Resources Committee’s Public Lands and Environmental Regulation Subcommittee, I
am committed to protect our natural heritage. But I firmly believe that our
view of this heritage must include the people who live on and near these lands,
whose families have lived and preserved them for hundreds of years.  I believe that we can preserve our natural
heritage best by striking a balance between local understanding, economic
needs, state sovereignty and the federal government in preserving and properly
maintaining our state’s unique landscape. Let me be clear. I am not stating
that there are no further areas of Utah that merit enhanced protection. Rather,
I simply believe that such designations must be carefully considered and not
performed by the stroke of the President’s pen.

In light of this, I just introduced a bill in the U.S. House of Representatives called the
Utah Land Sovereignty Act. The bill requires new national monuments
in Utah to have the approval of Congress. I believe it is only through
congressional representatives that the people, both those who have lived on the
land for generations and those who wish to enjoy it for a shorter time, will be
heard regarding this important national resource. This Utah exemption is not without
precedent. Because of past abuses of the Antiquities Act in Wyoming and Alaska,
legislators from those states were successful in exempting those states from
the Antiquities Act. The Utah Land Sovereignty Act simply adds Utah to that
list.

We do have areas in Utah that are worthy of protection, but protection of these lands
should happen with the approval of Congress, instead of through the Antiquities Act.

Congressman Chris Stewart represents Utah’s Second Congressional District.

Protect Canyonlands

By Utah Senator Jim Dabakis

For many generations, Utahns and visitors from all around the world have explored the
unimaginable wonder and glorious hidden treasures of Greater Canyonlands.
Families pass on experiences of discovery to their children and their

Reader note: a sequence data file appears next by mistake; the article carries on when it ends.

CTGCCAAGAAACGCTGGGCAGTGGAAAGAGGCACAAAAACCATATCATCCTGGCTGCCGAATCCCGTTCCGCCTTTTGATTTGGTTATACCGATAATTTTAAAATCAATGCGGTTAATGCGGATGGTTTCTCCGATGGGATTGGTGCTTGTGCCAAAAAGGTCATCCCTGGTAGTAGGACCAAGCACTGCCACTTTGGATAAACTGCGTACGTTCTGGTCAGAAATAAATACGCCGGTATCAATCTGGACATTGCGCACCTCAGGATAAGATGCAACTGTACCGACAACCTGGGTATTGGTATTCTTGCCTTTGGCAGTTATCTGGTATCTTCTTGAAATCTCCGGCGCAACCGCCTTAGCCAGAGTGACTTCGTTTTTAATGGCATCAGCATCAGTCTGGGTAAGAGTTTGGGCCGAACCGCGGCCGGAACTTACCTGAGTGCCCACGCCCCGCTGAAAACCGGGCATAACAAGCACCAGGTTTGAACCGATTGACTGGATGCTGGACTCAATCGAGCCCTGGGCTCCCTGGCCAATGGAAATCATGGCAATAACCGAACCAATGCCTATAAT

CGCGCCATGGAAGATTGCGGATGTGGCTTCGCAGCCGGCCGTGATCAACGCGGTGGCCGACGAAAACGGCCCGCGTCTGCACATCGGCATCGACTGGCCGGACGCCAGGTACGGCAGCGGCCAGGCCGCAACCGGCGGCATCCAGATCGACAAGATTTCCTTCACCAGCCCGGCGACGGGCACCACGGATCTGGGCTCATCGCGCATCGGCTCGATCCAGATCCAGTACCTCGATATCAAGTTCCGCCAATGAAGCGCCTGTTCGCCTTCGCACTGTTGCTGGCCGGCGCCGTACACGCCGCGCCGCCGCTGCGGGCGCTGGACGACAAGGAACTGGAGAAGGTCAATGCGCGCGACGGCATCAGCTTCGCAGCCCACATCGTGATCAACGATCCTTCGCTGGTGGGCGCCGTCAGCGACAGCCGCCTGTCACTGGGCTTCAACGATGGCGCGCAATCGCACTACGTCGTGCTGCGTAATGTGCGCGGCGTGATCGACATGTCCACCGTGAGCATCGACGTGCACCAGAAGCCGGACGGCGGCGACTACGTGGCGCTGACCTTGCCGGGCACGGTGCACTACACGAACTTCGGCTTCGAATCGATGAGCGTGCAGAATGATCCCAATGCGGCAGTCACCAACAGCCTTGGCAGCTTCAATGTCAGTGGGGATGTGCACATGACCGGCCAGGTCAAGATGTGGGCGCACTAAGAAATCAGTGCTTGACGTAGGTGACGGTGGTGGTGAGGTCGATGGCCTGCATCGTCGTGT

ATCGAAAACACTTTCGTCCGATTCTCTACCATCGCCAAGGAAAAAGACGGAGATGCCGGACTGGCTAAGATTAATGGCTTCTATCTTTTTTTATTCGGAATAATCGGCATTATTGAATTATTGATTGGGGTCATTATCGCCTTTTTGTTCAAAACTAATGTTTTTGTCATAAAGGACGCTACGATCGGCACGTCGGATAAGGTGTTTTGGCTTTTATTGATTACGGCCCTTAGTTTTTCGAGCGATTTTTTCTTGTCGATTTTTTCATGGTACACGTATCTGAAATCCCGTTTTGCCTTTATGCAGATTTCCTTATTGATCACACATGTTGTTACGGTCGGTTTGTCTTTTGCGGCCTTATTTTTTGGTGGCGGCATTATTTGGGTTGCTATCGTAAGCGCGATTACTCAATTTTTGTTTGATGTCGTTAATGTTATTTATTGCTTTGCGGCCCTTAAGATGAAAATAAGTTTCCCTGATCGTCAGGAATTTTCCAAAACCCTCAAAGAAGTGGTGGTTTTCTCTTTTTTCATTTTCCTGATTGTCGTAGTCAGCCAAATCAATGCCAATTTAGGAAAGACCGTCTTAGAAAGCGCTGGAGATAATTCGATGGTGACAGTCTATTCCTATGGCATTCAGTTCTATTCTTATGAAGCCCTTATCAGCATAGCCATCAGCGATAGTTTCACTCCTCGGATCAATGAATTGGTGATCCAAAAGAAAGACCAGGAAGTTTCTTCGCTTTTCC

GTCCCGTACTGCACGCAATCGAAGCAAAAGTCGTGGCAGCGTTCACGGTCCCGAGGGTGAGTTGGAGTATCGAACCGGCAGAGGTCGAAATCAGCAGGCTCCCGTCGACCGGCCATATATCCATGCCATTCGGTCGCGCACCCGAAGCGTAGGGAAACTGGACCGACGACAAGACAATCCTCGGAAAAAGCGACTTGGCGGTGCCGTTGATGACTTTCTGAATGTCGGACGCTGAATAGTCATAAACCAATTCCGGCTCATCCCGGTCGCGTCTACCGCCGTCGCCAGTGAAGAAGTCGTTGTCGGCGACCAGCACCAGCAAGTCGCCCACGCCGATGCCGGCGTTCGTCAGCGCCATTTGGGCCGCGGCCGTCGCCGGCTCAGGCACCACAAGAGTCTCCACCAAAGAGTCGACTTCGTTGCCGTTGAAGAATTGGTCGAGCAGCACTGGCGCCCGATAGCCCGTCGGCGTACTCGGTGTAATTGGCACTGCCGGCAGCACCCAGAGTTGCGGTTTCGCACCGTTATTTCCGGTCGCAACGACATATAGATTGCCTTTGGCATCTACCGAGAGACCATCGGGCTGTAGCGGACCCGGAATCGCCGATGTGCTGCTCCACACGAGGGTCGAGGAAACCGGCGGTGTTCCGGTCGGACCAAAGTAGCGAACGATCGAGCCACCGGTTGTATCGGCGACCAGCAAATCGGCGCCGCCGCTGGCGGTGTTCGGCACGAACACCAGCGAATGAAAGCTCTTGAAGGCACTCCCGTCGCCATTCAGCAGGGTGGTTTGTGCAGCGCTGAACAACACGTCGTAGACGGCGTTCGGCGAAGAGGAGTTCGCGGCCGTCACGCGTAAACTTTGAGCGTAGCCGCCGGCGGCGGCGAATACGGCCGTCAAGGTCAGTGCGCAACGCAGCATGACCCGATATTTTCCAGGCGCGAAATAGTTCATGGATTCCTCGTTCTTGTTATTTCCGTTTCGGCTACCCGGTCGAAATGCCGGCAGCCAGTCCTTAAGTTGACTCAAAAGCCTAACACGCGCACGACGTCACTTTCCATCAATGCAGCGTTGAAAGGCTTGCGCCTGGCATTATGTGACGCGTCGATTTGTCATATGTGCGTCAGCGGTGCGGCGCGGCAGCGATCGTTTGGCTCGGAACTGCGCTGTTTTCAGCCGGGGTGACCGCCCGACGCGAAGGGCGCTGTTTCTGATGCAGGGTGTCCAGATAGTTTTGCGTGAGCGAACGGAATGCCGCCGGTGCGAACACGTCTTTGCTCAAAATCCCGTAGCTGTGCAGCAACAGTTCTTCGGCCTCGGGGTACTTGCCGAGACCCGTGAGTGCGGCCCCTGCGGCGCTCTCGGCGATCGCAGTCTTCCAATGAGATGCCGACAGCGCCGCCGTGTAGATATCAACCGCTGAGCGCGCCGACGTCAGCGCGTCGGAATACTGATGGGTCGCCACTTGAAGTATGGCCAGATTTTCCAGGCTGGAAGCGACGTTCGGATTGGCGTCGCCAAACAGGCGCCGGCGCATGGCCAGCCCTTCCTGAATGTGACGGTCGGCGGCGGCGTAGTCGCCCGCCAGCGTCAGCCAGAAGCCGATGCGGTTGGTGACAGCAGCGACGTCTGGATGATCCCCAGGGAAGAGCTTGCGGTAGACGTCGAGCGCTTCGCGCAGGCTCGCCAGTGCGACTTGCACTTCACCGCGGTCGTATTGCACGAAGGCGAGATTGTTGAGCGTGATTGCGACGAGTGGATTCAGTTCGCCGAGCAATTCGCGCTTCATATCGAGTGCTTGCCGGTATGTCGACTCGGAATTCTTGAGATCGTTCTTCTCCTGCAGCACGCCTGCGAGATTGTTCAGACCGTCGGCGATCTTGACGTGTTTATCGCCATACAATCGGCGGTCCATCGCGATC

children’s children in hopes that the natural masterpieces will inspire and
educate.  Not only does it draw in tourists
and visitors, half a million every year, to witness the beautiful natural
arches, caves and mesas, but it also produces great economic advantages for the
outdoor recreation industry and surrounding local businesses. This is why it is
essential for the people of Utah to protect the public access of these lands,
protect our Utah Heritage, and begin a transparent discussion with all the
stakeholders about how to accomplish these goals.

Maintaining the economic revenue that Canyonlands produces is essential to our daily lives and the lives of people
all around Utah because the outdoor recreation industry significantly adds to
our economy and it draws tourism to help local business and produce tax
revenue. Every year, the outdoor recreation industry adds $5.8 billion to
Utah’s economy, creates 65,000 jobs, produces $4 billion in sales tax revenues
and $300 million in taxes. Not only does it directly affect the economy, but it
also adds to local businesses and restaurants that flourish due to the scenery
they are fortunate enough to live by.

Utah’s Canyonlands have been intertwined with Utah’s heritage since the days of the pioneers, and
must be preserved for many the proud Utahns who are to come. Utah was founded
on its pioneering spirit and independence that developed in the open frontier.
As proud citizens of the state, we should be focusing on keeping the traditions
and foundations alive for the rest of Utah to enjoy. This means to protect the
very lands that past Utahns used to enjoy and insuring that it will remain the
beautiful landmark that makes Utah proud. .

This is why, as proud Utah citizens and sons and daughters of Utah’s pioneers, we must open the
dialogue on protecting the Greater Canyonlands area – in a way that works best
for Utah.  We want a process that
promotes cooperation on all levels of government, local community involvement
and public participation on how to preserve the recreational use and enjoyment
of the land. We want to keep communications open with the federal government – because
we know what is best for Utah.

We need to show our representatives and those in D.C. that we are ready to talk and fight for the
protection of our great lands.

Jim Dabakis represents the state’s 2nd senate district. He also serves as chairman of the Utah Democratic
Party.

Leave a Reply